Essay: Billy and Me
Rooting for a match-up against Bearcat Weaver.
Photo collage by Spirala
This is the fourth in our series of essay contest winners.
My name is Billy Guy, or it would have been if I’d been born a boy. I like the ring of “Billy Guy”—the anapest, the short, punchy sweetness of it. Billy Guy—the back-up name my parents had chosen for me, just in case.
Because I turned up a girl, my parents christened me Rosellen Lee, after my mom’s mother, Ellen Rosalie. I’ve never been fond of the name. It’s pronounced Rose Ellen, but you wouldn’t believe how many times I’ve been called Rosalind, or Rozealin. Or worse, Rose. That one, I hate. Hearing someone address me as Rose conjures the image of an aging stripper sucking on a cigarette secured in a gold-plated holder, her whiskey voice bellowing over the crowd in a dingy club. I never use the name Rosellen, even though people sometimes tell me it’s beautiful. Please call me Rosie.
I suspect the ghost of Billy Guy hovered beyond my awareness throughout childhood. The ’50s in the Midwest were not favorable for a smart, rambunctious girl who chose roughing it up with the neighborhood boys over frou-frouing with dolls. From an early age, I breathed in the second-class air afforded to all women and girls. A father: eighth-grade education, unqualified to wield power over his wife and son and daughter. A mother: a teacher, more than qualified, but a voice put on mute. Still rankles that Dad always got the extra pork chop at dinner.
If I’d had the power, I would have snapped my fingers and shazam! I’m a boy! I could have had a summer job, like my older brother, mowing lawns. Or delivering newspapers. Earning good money! But no. Babysitting (hated kids) and waitressing (chafed under the leers of men) were the only ways for a girl to make some dough in that small Midwestern town.
If I’d been Billy Guy, I would have beaten the pants off Bearcat Weaver in third grade. Nine was an almost-perfect age for a girl, a time when her confidence and competitiveness could slip under the radar of the adults around her.
When we heard the buzz that the Weaver family, with its widower father and five ruffian boys, was moving to town, and that Bearcat would join us in third grade, a nervous twitch vibrated through our class. On Bearcat’s first swaggering day in school, several girls and boys crowded around me at recess, asking, begging me to race him, so we could teach him who was who and what was what. I could run like Jerry Rice back then, and ever since my best friend, Ialee Pace, the only one who could beat me, had moved away, I rose to the coveted spot of the fastest runner in school.
I revved like a stock car, could taste sweet victory, my focus locked on Bearcat, until Miss Foster, our teacher, cut me off by the flagpole and sidelined me with the warning that I shouldn’t race Bearcat Weaver. She said boys would no longer like me, especially as I got older, if I kept doing stuff like that. I froze. What did this mean? Confused, I sighed and made up some excuse for relinquishing the playground, fuming at the unfairness of it, mad at myself for not having the guts to buck this mysterious tide that was about to imprison us all.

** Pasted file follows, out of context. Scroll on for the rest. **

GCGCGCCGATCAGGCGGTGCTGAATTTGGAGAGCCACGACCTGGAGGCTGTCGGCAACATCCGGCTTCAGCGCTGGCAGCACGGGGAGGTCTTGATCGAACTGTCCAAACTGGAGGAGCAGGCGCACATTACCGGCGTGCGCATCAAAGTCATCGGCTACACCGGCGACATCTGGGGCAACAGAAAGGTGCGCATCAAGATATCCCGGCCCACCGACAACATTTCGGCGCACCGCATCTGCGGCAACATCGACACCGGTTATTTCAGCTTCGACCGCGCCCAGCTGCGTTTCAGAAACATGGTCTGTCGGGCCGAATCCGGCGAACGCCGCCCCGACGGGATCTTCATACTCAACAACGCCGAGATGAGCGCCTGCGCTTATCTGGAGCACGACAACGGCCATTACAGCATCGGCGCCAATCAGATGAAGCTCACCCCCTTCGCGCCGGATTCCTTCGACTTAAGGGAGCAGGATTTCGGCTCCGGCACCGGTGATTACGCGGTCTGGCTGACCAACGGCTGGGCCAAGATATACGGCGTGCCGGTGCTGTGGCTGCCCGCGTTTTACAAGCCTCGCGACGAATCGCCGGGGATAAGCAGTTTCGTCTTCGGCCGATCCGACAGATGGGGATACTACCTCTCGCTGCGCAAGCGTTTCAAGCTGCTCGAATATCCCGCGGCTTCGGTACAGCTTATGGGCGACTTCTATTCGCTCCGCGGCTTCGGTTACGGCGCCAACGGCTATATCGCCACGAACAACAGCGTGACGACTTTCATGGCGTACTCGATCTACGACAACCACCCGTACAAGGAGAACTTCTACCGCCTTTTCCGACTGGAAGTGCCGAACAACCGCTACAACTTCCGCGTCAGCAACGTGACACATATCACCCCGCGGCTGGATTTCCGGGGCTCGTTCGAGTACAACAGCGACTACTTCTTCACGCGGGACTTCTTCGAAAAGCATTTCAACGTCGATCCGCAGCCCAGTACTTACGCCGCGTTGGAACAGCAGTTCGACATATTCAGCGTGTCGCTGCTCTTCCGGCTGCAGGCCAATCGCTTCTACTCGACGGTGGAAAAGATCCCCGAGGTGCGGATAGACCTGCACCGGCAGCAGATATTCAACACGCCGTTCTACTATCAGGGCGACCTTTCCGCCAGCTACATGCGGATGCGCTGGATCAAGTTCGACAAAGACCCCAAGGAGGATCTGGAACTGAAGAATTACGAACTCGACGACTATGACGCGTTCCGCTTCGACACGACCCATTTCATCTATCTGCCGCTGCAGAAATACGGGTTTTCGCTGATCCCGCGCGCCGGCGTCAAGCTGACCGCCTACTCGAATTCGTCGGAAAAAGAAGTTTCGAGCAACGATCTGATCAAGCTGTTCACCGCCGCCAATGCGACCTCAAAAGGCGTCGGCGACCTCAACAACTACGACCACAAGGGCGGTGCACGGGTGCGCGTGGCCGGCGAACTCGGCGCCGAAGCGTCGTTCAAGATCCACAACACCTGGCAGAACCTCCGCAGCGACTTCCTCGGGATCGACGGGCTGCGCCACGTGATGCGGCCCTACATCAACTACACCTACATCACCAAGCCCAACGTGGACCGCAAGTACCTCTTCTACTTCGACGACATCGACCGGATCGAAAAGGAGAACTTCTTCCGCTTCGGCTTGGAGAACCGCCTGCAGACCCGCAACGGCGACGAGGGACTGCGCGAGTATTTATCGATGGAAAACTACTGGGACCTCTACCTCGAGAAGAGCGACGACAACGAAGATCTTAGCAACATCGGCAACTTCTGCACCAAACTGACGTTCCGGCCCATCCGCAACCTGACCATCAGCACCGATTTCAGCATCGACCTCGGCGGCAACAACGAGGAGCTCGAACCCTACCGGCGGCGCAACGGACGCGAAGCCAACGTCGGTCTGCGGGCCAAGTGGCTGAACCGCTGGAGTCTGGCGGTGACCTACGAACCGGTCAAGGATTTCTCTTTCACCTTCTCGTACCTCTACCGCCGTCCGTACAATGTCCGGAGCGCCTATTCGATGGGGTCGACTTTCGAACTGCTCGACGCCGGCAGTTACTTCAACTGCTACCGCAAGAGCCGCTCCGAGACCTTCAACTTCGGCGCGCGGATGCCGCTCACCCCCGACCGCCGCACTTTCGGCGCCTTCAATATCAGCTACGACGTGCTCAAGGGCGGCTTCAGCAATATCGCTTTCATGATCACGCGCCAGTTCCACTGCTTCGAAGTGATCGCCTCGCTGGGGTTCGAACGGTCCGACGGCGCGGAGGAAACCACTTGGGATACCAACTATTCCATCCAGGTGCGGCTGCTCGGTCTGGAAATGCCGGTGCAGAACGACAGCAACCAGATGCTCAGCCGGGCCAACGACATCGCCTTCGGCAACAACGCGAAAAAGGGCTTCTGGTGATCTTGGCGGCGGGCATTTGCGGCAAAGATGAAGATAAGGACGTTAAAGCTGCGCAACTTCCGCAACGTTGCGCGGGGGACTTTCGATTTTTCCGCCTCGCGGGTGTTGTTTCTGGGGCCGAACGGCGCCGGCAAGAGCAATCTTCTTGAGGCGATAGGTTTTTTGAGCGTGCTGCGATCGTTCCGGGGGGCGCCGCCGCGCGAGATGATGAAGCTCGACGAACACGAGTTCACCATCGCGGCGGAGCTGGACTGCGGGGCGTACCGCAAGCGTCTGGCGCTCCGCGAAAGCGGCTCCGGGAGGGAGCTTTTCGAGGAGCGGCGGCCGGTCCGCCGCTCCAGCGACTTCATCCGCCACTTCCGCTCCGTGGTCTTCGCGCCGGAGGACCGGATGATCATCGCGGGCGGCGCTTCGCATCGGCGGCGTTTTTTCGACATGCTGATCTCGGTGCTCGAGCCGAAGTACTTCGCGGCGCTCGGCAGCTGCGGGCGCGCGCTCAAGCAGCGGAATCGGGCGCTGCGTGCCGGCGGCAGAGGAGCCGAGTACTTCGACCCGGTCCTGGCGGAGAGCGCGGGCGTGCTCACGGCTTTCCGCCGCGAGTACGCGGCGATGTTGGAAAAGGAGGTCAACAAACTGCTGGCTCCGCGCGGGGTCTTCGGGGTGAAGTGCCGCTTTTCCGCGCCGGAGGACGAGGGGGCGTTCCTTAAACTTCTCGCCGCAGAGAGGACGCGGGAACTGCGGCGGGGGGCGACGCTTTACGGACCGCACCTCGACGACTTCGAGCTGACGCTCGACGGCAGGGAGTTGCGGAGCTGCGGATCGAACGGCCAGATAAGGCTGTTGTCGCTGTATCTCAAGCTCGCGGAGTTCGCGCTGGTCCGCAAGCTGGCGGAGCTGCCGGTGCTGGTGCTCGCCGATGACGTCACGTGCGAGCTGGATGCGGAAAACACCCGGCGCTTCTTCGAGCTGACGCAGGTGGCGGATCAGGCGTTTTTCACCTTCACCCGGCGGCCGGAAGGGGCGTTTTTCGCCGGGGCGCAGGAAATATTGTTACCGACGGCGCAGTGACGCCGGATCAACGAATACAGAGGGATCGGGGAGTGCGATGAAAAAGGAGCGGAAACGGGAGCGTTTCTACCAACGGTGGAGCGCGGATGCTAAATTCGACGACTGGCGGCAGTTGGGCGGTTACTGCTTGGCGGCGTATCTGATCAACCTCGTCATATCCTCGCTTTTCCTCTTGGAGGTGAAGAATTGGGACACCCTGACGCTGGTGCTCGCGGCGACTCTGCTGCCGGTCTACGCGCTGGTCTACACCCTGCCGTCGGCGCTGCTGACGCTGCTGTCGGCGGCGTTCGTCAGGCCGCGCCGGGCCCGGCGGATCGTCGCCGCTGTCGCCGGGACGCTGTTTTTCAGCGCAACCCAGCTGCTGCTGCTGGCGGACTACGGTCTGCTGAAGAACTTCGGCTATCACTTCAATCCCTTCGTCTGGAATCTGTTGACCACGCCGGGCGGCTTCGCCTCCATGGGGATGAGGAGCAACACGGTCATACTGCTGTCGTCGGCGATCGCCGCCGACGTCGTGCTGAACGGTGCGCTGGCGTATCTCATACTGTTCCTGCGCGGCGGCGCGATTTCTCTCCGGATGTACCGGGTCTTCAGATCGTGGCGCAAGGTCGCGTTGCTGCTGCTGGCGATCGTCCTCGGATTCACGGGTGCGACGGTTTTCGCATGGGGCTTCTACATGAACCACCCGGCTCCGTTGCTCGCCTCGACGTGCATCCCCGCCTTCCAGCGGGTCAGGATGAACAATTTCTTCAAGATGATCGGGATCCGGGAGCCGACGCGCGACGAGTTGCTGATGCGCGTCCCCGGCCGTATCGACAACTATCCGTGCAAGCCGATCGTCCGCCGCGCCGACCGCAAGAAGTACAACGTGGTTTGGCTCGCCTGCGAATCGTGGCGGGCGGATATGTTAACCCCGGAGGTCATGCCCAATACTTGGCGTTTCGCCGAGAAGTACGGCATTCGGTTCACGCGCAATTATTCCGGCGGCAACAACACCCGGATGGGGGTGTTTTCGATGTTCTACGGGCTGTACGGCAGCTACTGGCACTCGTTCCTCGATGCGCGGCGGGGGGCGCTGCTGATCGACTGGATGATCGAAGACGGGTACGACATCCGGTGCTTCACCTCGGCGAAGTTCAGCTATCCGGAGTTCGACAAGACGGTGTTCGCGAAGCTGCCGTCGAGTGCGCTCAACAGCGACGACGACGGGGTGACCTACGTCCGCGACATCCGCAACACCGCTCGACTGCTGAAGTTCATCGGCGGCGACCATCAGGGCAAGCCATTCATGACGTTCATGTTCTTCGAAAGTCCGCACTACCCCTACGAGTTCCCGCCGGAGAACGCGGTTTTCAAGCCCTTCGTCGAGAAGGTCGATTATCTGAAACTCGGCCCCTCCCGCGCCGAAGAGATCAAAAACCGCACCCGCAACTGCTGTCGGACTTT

Billy Guy would have creamed him.
Out of view of Miss Foster, though, I continued to chase Tommy Dougal and Dick Bennett at recess, knocking them down in the soft embrace of snow, leaping up so they could chase me. My spunk and love of boys would not be tamed.
Fifth grade. The “film.” Girls ushered into one classroom, boys into another. Shades drawn, projector clicked on. Between the film about the uterus, the fallopian tubes, the eggs, the menstruation and the booklet, published by the Modess Company, “Growing Up and Liking It,” my goose was cooked. The booklet featured a conversation between two pre-pubescent girls, Mary and Elizabeth, swimming in a small pool. Mary’s older sister, Karen, sits at an umbrella table nearby, reading a book.
“Why isn’t Karen swimming?” asks Elizabeth.
“She can’t swim today,” says Mary.
“But why not?”
“She’s having her period.”
She’s having her period. My breath seized, my chest caved, my spine slumped into an S-curve of defeat.
As I digested that scene, whatever inchoate yet ardent belief I’d held that I might one day turn into a boy, or at least be the equal of boys, rose to the surface and drowned, all in the same moment.
Now what? I raced to the town library to conduct some clandestine research. I needed to find out if boys also had periods. Something, anything, to assuage my sense of inferiority as a girl. But, no.
Billy Guy would never have periods.
For many years hence, there would be no place for me to settle. We girls would be always on edge to please—others, not ourselves. One day, a tomboy; the next day, prey.
If I’d been given a do-over and could have chosen to be Billy Guy instead of Rosellen Lee, I may have gone for it, though I would have hated to miss out on all those multiple rolling rock orgasms. But, still.
Might have been worth it.
Rosie Sorenson’s work has appeared in the Los Angeles Times, the Chicago Tribune, the San Francisco Chronicle, the Progressive Populist, and other publications. Her essays have been published in popular anthologies, including the newly released The Magic of Memoir: Inspiration for the Writing Journey. She is a frequent contributor to the Erma Bombeck Writing Contest website and writes a monthly humor column for the Foolish Times. Her essays have been broadcast on KQED-FM in its “Perspectives” series, one of which won a Listener Favorite Award.
This essay appears in the January edition of our sister publication, The East Bay Monthly.
Published online on Jan. 27, 2017 at 8:00 a.m.